Things are getting busy here in Ubon as we prepare to leave town. In the last few days there has been a lot of packing and organising of power/phones/internet etc. Unfortunately things are not as quick and easy as back in Aust/NZ where you just pick up the phone and they organise everything for you. Here you need to visit the phone company, visit the internet company, visit the – well you get the idea. Take a number, line up, show them more half a trees worth of paper and then fingers crossed that they are in a good mood.
I have completed one fully loaded 4wd trip to the village and will do another three more between now and Saturday. I also squeezed in a visa run which of course included 18 holes at the Sirindhorn Dam Golf course with a friend.
We plan to start our road trip very early next week and we are all really looking forward to it!
In the mean time, I thought I would continue the popular Ubon history theme from last week. This was the first bit and this was the most recent.
In this instalment I am very happy to show you some more old footage taken by Bob. This one for me at least is very exciting as it goes right past the current location of Peppers and follows the road that I have driven on average twice a day for the last 18 months.
I will hand over to Bob who explains his video in more detail.
I’m sending another video clip. The quality is not good. As I said before, I used an 8mm camera and had the old film transferred to VHS tape and that tape transferred to digital tape so I could upload it to my computer. I trimmed the clip and saved it at a reduced quality so I could get the file size below 10Mbytes. You can make the judgement call as to whether you think it is worth posting on your blog.
The road that runs in front of the camp (Uppalisan I believe) was a dirt road in the 60s and many times was impassable after a rain storm. At its best, the road was rough to travel by car or truck. I was driving my Honda truck west on Uppalisan road towards checkpoint Charley (the entrance to the camp) so the camp is to the right in the video clip. I gave my camera to my friend and told him to do the best he could to film the road and immediate surroundings. If you look closely, you will see many taxis waiting across the road from checkpoint Charley to take the GIs to town. I stopped at the intersection with Chayangkun Road and turned right or north. The video shows the narrow asphalt road that was Chayangkun in the late 60s. The video clip stops when I was probably just north of where Robinson’s Department Store now stands.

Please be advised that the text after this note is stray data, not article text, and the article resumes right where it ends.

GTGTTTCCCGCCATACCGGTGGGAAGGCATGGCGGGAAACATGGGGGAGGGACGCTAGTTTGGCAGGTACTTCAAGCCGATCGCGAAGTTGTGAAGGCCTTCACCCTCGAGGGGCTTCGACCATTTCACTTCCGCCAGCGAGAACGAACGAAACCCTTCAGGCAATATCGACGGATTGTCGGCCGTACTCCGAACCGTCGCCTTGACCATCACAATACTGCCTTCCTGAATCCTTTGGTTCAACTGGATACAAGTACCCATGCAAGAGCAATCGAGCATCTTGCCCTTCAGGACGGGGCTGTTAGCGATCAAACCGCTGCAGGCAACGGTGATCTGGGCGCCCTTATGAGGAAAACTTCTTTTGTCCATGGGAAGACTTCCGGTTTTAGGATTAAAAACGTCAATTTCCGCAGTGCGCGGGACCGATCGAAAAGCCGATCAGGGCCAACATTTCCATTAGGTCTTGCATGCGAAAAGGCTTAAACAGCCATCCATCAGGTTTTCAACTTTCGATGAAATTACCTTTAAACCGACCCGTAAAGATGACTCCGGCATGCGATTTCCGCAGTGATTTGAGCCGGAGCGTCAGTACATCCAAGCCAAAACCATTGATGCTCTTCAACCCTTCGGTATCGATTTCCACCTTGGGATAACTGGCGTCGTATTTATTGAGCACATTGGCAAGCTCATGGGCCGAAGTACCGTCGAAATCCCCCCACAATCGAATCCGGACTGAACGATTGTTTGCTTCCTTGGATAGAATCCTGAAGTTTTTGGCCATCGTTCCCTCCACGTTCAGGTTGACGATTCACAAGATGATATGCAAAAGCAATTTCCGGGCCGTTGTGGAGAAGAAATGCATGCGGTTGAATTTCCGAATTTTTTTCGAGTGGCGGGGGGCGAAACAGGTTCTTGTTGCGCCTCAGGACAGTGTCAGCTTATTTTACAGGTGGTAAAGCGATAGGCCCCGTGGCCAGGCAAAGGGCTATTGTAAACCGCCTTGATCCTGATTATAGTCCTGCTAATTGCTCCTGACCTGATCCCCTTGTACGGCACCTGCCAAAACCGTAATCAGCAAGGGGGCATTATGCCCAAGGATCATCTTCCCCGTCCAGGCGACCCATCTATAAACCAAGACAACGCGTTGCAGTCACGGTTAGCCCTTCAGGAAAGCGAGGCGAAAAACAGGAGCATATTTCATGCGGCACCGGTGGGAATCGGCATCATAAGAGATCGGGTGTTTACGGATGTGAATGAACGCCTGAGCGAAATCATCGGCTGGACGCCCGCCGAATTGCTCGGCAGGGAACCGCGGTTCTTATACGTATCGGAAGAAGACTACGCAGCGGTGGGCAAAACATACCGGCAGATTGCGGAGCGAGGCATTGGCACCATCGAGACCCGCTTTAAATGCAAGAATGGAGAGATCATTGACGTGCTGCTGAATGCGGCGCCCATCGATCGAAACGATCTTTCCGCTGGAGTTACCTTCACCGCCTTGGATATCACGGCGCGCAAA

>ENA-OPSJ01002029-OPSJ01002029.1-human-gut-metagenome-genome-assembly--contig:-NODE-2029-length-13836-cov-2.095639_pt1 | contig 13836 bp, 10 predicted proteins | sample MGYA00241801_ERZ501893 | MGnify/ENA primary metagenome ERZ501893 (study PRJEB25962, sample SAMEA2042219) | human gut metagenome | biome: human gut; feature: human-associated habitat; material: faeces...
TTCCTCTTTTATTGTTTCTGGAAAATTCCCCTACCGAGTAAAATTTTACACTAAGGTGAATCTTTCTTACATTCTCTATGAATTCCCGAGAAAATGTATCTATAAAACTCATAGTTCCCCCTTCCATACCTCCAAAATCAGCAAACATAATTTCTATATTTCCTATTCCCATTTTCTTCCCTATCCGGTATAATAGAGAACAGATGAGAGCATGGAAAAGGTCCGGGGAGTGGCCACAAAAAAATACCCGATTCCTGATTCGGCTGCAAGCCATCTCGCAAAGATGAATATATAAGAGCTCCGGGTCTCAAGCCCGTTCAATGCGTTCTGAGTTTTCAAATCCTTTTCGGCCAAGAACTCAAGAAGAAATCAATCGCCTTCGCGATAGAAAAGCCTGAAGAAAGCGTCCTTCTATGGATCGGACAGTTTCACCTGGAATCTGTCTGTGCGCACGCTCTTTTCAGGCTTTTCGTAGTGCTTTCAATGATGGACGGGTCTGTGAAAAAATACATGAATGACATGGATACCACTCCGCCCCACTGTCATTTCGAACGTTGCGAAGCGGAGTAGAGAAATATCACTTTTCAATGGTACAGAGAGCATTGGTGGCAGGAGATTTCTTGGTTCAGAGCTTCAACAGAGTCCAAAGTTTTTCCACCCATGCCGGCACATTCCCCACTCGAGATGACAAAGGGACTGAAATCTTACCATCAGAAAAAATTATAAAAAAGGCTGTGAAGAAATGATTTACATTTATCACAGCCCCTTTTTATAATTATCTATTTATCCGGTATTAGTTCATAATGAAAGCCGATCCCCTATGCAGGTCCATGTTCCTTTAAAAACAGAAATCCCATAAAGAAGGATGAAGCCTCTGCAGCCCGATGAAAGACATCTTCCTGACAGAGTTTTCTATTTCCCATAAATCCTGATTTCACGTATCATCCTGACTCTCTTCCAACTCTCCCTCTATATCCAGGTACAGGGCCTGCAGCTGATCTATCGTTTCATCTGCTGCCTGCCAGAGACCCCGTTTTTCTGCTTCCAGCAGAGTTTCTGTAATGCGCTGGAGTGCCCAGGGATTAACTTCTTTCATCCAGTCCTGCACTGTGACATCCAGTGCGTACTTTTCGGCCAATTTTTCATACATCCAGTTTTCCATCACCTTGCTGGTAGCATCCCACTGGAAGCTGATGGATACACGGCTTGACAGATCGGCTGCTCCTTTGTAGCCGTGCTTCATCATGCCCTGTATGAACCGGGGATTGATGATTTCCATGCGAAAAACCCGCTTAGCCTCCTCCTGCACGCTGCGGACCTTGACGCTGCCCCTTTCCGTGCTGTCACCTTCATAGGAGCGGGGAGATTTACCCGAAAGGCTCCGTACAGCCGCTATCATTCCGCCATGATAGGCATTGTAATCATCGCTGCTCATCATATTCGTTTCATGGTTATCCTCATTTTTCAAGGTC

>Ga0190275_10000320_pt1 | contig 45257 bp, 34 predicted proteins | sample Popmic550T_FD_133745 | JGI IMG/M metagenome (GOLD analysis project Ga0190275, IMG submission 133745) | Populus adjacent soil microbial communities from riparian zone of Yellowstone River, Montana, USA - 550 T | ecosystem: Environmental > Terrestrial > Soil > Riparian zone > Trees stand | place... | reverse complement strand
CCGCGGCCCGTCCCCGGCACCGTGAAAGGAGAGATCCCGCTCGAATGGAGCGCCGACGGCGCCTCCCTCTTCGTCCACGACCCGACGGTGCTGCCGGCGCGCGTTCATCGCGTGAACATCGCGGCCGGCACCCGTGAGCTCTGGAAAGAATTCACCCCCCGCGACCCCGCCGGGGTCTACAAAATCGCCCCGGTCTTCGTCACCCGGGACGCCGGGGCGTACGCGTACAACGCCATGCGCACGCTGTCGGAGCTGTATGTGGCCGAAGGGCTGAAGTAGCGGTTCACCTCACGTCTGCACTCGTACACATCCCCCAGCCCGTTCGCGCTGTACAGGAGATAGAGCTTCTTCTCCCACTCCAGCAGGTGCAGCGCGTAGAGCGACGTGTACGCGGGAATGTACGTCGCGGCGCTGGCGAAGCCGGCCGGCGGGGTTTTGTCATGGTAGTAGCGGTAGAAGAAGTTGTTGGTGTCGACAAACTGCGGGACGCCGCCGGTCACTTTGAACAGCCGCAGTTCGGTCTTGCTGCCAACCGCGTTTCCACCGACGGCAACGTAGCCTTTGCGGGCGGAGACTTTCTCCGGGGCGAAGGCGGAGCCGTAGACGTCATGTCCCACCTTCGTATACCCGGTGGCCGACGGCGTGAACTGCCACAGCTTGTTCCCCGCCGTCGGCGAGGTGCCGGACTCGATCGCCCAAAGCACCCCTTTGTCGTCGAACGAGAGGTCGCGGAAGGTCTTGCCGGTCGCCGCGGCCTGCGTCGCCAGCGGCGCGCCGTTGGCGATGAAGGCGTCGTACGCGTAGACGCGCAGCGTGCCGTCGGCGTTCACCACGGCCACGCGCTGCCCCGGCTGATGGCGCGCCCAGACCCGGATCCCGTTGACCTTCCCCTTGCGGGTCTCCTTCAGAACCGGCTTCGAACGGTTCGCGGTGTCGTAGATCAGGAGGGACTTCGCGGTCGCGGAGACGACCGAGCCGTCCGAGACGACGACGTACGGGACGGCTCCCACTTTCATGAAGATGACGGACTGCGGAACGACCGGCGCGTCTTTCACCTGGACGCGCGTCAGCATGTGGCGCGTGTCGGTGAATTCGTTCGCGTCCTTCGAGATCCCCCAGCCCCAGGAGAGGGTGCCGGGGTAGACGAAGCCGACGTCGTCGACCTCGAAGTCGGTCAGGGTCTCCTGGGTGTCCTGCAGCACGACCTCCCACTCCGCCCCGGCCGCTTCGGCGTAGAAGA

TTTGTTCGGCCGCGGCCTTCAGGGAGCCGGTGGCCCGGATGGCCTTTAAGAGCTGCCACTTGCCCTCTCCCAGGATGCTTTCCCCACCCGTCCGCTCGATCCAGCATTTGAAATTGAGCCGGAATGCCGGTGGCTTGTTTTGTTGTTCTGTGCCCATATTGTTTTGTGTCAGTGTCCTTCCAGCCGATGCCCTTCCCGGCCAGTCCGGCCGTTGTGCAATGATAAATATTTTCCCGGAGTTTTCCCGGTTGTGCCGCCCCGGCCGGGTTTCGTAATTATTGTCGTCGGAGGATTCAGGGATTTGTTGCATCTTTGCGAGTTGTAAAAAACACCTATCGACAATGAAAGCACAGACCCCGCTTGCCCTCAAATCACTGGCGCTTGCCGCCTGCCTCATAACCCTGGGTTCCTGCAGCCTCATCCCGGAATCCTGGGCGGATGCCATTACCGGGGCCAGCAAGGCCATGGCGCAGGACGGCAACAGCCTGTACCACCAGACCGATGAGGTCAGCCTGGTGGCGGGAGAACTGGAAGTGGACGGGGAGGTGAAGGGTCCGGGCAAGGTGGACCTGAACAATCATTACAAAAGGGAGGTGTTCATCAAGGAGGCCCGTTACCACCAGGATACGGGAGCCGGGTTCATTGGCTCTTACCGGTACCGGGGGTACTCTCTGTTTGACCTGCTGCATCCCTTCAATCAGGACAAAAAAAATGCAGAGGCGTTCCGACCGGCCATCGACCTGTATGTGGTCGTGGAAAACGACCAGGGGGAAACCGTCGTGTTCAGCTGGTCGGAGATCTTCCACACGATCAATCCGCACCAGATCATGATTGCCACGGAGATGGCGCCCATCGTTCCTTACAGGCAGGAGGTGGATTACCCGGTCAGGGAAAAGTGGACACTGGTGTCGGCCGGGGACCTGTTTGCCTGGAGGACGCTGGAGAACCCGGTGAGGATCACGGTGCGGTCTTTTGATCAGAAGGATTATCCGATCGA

Bob also replied to something he read that was posted by Rob who was also stationed here at the same time.
I was reading your blog about a guy named Rob who was stationed at Ubon about the same time I was there. He mentioned several things that brought back memories. He spoke of the open-air barber shops downtown and I do remember those. A guy would get a pair of shears and a stool and set up shop under a tree. I have a picture I took in the on-base barber shop. You can see the prices in the reflection in the mirror. I believe it shows haircuts for 30 cents and a massage for 25 cents. You can see the barbers had to wear masks because of tuberculosis.
Rob also mentioned tailored clothes and Playboy magazines. I went to a tailor named Kiat Poosa. She would hand me a Playboy and ask me to pick out a style for a shirt or a suit then I would select the material and she’d make the shirt or suit. I would get tailor-made shirts for 50 baht ($2.50) and I got tailored suits made from Thai silk, Italian silk, sharkskin, etc. with two pairs of pants to each suit for 700 baht ($35).
Rob also mentioned a shoe maker near the Ubon Hotel. It may be the same one I went to. He would have me step on two pieces of cardboard and draw an outline of my feet. He would take a couple heel and toe measurements and have me pick out a sole and top made from elephant hide or other leather. I went back in a couple days for a fitting. He had the basic shoes completed and I would try them on and walk around. I would point out where they were a little snug or a little loose. He’d remove the insert, scrape out some leather or add some leather and then put the insert back in the shoe for me to try again. Once the shoes were comfortable, I’d come back the next day and he’d have them completed. A pair of tailored shoes cost 140 baht ($7).